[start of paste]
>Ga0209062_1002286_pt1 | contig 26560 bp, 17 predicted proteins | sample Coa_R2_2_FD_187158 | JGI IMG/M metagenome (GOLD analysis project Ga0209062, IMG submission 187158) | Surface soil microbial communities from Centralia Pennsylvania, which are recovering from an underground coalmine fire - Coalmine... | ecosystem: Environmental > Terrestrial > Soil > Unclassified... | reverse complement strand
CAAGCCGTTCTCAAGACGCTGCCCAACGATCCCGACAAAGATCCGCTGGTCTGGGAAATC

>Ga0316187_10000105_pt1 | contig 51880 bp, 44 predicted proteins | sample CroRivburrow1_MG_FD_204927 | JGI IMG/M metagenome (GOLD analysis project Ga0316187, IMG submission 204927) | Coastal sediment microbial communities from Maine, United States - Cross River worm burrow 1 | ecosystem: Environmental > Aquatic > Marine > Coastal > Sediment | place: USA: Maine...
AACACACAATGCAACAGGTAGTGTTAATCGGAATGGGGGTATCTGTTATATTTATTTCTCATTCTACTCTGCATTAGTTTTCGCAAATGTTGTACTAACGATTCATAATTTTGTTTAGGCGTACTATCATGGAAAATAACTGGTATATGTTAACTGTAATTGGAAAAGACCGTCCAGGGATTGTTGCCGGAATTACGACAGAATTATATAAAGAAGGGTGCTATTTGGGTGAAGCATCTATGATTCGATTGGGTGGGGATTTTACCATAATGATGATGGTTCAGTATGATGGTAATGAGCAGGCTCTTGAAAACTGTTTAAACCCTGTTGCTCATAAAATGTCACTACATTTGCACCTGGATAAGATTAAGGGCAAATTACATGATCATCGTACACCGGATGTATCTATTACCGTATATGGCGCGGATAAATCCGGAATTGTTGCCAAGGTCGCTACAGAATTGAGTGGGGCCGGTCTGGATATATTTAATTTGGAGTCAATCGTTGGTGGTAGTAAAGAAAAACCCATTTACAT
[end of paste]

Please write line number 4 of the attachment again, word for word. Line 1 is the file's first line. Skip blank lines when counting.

AACACACAATGCAACAGGTAGTGTTAATCGGAATGGGGGTATCTGTTATATTTATTTCTCATTCTACTCTGCATTAGTTTTCGCAAATGTTGTACTAACGATTCATAATTTTGTTTAGGCGTACTATCATGGAAAATAACTGGTATATGTTAACTGTAATTGGAAAAGACCGTCCAGGGATTGTTGCCGGAATTACGACAGAATTATATAAAGAAGGGTGCTATTTGGGTGAAGCATCTATGATTCGATTGGGTGGGGATTTTACCATAATGATGATGGTTCAGTATGATGGTAATGAGCAGGCTCTTGAAAACTGTTTAAACCCTGTTGCTCATAAAATGTCACTACATTTGCACCTGGATAAGATTAAGGGCAAATTACATGATCATCGTACACCGGATGTATCTATTACCGTATATGGCGCGGATAAATCCGGAATTGTTGCCAAGGTCGCTACAGAATTGAGTGGGGCCGGTCTGGATATATTTAATTTGGAGTCAATCGTTGGTGGTAGTAAAGAAAAACCCATTTACAT